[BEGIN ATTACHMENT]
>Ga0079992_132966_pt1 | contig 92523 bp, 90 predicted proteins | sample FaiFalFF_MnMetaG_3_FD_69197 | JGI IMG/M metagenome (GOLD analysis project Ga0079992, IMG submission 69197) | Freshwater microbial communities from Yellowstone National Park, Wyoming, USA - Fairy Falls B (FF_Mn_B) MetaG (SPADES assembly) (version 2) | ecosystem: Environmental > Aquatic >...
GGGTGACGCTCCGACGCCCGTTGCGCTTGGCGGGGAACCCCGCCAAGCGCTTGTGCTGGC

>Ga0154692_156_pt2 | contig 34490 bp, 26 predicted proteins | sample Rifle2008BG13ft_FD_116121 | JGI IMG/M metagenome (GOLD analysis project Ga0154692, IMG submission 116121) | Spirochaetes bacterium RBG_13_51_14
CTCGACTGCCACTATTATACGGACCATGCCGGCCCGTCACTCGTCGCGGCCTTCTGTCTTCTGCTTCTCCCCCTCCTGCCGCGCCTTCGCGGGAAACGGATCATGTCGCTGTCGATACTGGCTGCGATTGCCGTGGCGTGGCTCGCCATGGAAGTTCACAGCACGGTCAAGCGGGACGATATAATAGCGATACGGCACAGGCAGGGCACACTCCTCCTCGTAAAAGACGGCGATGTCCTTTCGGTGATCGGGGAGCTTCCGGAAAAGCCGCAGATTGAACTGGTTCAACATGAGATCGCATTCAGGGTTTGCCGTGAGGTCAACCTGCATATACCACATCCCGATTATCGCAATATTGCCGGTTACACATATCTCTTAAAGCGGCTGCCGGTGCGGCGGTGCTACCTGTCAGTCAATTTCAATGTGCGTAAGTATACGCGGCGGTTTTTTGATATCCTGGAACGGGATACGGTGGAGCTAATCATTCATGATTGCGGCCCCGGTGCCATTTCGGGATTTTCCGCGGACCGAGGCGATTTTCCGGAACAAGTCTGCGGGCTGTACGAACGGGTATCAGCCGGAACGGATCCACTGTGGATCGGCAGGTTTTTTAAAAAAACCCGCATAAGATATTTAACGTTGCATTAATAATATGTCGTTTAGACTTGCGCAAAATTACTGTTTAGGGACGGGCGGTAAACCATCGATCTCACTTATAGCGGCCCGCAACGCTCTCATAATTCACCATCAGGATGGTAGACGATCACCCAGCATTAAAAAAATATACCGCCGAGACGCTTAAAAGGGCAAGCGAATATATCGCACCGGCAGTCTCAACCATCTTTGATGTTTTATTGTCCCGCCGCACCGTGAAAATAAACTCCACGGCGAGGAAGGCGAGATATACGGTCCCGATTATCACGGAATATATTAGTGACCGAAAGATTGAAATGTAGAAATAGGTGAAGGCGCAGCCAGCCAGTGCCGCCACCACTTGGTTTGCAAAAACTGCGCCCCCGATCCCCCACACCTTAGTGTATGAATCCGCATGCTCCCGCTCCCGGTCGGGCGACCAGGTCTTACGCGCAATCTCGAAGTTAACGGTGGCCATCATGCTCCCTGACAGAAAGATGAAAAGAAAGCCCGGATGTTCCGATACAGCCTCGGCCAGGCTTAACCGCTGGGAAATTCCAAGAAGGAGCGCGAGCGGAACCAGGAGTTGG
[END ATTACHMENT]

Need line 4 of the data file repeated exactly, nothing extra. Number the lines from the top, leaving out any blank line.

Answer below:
CTCGACTGCCACTATTATACGGACCATGCCGGCCCGTCACTCGTCGCGGCCTTCTGTCTTCTGCTTCTCCCCCTCCTGCCGCGCCTTCGCGGGAAACGGATCATGTCGCTGTCGATACTGGCTGCGATTGCCGTGGCGTGGCTCGCCATGGAAGTTCACAGCACGGTCAAGCGGGACGATATAATAGCGATACGGCACAGGCAGGGCACACTCCTCCTCGTAAAAGACGGCGATGTCCTTTCGGTGATCGGGGAGCTTCCGGAAAAGCCGCAGATTGAACTGGTTCAACATGAGATCGCATTCAGGGTTTGCCGTGAGGTCAACCTGCATATACCACATCCCGATTATCGCAATATTGCCGGTTACACATATCTCTTAAAGCGGCTGCCGGTGCGGCGGTGCTACCTGTCAGTCAATTTCAATGTGCGTAAGTATACGCGGCGGTTTTTTGATATCCTGGAACGGGATACGGTGGAGCTAATCATTCATGATTGCGGCCCCGGTGCCATTTCGGGATTTTCCGCGGACCGAGGCGATTTTCCGGAACAAGTCTGCGGGCTGTACGAACGGGTATCAGCCGGAACGGATCCACTGTGGATCGGCAGGTTTTTTAAAAAAACCCGCATAAGATATTTAACGTTGCATTAATAATATGTCGTTTAGACTTGCGCAAAATTACTGTTTAGGGACGGGCGGTAAACCATCGATCTCACTTATAGCGGCCCGCAACGCTCTCATAATTCACCATCAGGATGGTAGACGATCACCCAGCATTAAAAAAATATACCGCCGAGACGCTTAAAAGGGCAAGCGAATATATCGCACCGGCAGTCTCAACCATCTTTGATGTTTTATTGTCCCGCCGCACCGTGAAAATAAACTCCACGGCGAGGAAGGCGAGATATACGGTCCCGATTATCACGGAATATATTAGTGACCGAAAGATTGAAATGTAGAAATAGGTGAAGGCGCAGCCAGCCAGTGCCGCCACCACTTGGTTTGCAAAAACTGCGCCCCCGATCCCCCACACCTTAGTGTATGAATCCGCATGCTCCCGCTCCCGGTCGGGCGACCAGGTCTTACGCGCAATCTCGAAGTTAACGGTGGCCATCATGCTCCCTGACAGAAAGATGAAAAGAAAGCCCGGATGTTCCGATACAGCCTCGGCCAGGCTTAACCGCTGGGAAATTCCAAGAAGGAGCGCGAGCGGAACCAGGAGTTGG